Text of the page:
“In 2006, Democrats ran on a platform they called the Covenant for the Future and promised to quickly push it through both houses, but four years later, they had succeeded in passing just three of the 16 items they promised despite controlling every committee and leadership position,” House Majority Leader Micky Hammon said. “We Republicans have vowed not to make the same mistake as the Democrats, and we are committed to passing each of these items into law so Alabamians may judge us not only by what we say, but also by what we do.”
Hammon noted that most of the items in the session agenda were included in the Republican Handshake with Alabama, an omnibus platform of specific, issue-oriented bills that GOP candidates across the state supported as a group. Democrat Party leaders have credited the Handshake with helping Republicans win supermajorities in both houses of the Legislature for the first time in 136 years.
Among the items in the Republican Caucus’ 2011 Legislative Agenda are:
- The Responsible Budgeting and Spending Act, sponsored by Rep. Greg Canfield (R – Vestavia), which would require state revenue estimates in the Education Trust Fund to be based upon a rolling 15-year average rather than undependable “finger in the wind” income projections. Passage of this legislation will help rein in spending, lessen the possibility of proration and allow the budget to more easily absorb changes in a cyclical economy.
- A bill sponsored by Rep. Kurt Wallace (R – Maplesville) that will ensure Alabama remains a right-to-work state and that employment costs remain low by protecting the right to a secret ballot in union elections. With passage of this bill, no worker will be intimidated or harassed by voting his or her heart and conscience in the workplace. It is being offered as a counter to Obama-backed “card check” legislation being considered in Congress.
Republican Caucus Agenda
A capital creation bill being sponsored by Rep. April Weaver (R – Brierfield) expands the small business health insurance tax credit from 150% to 200% of the amount that both employers and employees pay for coverage premiums. This bill will provide business owners with more capital to create jobs and ensure access to quality, private health coverage for employer and employee alike.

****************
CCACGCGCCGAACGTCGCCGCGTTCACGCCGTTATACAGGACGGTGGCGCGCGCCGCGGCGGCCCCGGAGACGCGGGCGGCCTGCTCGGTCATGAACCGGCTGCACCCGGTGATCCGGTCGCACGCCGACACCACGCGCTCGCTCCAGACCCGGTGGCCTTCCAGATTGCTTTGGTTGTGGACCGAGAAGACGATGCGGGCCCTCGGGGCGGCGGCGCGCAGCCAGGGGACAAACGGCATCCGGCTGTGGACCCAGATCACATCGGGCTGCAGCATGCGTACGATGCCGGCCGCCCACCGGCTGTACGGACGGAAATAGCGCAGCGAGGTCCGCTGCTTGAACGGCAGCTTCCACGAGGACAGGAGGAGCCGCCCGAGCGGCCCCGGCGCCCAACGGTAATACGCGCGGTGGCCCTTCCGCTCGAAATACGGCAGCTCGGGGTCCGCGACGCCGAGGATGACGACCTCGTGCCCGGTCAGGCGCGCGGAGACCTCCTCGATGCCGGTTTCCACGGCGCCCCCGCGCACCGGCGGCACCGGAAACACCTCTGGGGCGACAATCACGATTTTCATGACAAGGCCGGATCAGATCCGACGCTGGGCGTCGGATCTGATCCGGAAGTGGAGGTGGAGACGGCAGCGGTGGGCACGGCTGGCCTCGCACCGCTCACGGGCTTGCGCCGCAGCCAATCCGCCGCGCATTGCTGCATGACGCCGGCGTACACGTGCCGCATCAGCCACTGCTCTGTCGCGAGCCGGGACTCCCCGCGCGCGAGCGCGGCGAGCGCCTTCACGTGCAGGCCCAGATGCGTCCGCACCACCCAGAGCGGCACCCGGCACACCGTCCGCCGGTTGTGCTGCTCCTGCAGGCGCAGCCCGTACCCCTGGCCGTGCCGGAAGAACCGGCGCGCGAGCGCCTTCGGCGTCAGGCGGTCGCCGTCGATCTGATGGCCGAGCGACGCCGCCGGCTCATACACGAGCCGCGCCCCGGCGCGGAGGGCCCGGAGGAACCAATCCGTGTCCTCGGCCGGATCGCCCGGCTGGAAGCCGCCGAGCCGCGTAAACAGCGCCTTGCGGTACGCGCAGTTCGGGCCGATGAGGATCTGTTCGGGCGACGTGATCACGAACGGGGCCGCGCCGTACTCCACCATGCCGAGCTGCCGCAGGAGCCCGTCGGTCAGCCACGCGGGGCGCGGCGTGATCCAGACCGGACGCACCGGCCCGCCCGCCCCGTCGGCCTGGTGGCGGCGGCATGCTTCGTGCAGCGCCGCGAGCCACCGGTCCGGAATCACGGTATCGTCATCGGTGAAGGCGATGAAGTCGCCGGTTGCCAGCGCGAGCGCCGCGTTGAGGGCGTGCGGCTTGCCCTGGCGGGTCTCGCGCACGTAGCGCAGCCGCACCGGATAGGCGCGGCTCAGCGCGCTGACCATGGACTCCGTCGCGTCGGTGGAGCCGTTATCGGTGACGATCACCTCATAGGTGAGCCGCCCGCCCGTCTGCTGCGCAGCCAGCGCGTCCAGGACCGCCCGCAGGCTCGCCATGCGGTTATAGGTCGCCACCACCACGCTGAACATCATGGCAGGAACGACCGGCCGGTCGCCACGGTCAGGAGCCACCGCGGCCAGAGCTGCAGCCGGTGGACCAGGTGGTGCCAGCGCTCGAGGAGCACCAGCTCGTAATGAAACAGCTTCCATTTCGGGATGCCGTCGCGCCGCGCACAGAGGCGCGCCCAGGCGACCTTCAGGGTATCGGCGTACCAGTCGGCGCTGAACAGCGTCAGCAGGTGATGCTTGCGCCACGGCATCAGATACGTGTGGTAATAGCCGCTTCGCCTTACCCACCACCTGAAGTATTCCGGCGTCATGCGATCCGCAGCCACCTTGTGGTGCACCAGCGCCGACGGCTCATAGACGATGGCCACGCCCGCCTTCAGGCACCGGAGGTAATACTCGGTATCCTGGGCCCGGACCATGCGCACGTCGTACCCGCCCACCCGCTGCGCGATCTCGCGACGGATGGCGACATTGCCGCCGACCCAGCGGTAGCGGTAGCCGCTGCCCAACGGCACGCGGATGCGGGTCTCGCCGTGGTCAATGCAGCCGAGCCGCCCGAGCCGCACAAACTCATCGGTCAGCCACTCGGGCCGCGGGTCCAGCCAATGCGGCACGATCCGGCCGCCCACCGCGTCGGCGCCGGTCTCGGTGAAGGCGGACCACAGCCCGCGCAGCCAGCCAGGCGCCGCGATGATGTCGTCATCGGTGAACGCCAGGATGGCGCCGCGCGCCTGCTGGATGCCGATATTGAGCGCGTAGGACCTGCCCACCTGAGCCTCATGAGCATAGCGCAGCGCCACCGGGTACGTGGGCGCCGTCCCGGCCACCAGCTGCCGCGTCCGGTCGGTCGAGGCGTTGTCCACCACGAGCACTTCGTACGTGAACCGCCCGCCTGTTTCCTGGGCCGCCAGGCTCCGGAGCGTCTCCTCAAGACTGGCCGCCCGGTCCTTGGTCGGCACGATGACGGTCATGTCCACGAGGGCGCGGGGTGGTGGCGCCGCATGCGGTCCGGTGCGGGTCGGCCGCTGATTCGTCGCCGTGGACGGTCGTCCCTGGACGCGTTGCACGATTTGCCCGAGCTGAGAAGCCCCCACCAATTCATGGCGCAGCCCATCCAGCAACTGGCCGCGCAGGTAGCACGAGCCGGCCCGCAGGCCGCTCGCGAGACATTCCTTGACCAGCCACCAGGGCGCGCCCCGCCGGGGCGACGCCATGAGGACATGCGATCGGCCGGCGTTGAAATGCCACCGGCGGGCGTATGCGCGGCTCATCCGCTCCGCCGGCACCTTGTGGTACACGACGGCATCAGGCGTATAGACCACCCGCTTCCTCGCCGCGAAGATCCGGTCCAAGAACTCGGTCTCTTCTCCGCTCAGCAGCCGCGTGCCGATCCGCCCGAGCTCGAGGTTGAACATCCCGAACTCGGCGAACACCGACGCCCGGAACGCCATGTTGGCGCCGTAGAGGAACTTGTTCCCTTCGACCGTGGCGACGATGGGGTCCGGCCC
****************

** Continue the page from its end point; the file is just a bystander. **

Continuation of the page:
- A constitutional amendment sponsored by Rep. Blaine Galliher (R – Gadsden) which would “prohibit any person, employer or health care provider from being compelled to participate in any health care system.” This amendment is similar to measures introduced or passed in at least 30 other state legislatures across the country, and, if passed by the Legislature and ratified by voters, could be used in court cases opposing implementation of Obamacare.
- Handshake legislation offered by Rep. Mike Jones (R – Andalusia) that will provide the Alabama Ethics Commission with a statutorily defined level of appropriation that can be cut only by a two-thirds vote of both houses. That way, no legislator can retaliate against the agency and its important watchdog work by cutting its annual budget.
- Ethics legislation being sponsored by Rep. Mike Ball (R – Madison) requiring public officials and their spouses to disclose any contracts they hold with government entities.
- A comprehensive, Arizona-style immigration bill sponsored by Hammon that, among other things, allows local law enforcement the authority to verify the citizenship status of those they detain, requires business owners to confirm new hires with the e-verify system and creates new penalties for illegal immigrants who attempt to vote or register to vote.
In addition, two bills not included in the Republican Handshake with Alabama have been added to the Caucus’ official priority list.
State Rep. Barry Mask (R – Wetumpka) has introduced a measure that repeals that state’s Deferred Retirement Option Plan but grandfathers those already enrolled. Since its passage a decade ago, many have considered DROP, which allows some public employees to bank pension benefits in a side account while continuing to work beyond retirement age, to be a costly and controversial program in desperate need of repeal.
Republicans have also included a photo voter ID bill being sponsored by Rep. Kerry Rich (R – Albertville). Currently, citizens may show non-photo bearing items ranging from utility bills to bank statements to paychecks in order to gain access to the voting booth. Recognizing that this system continues to invite fraud, Rich’s bill would require citizens to present a valid, government-issued photo ID before being allowed to vote in elections.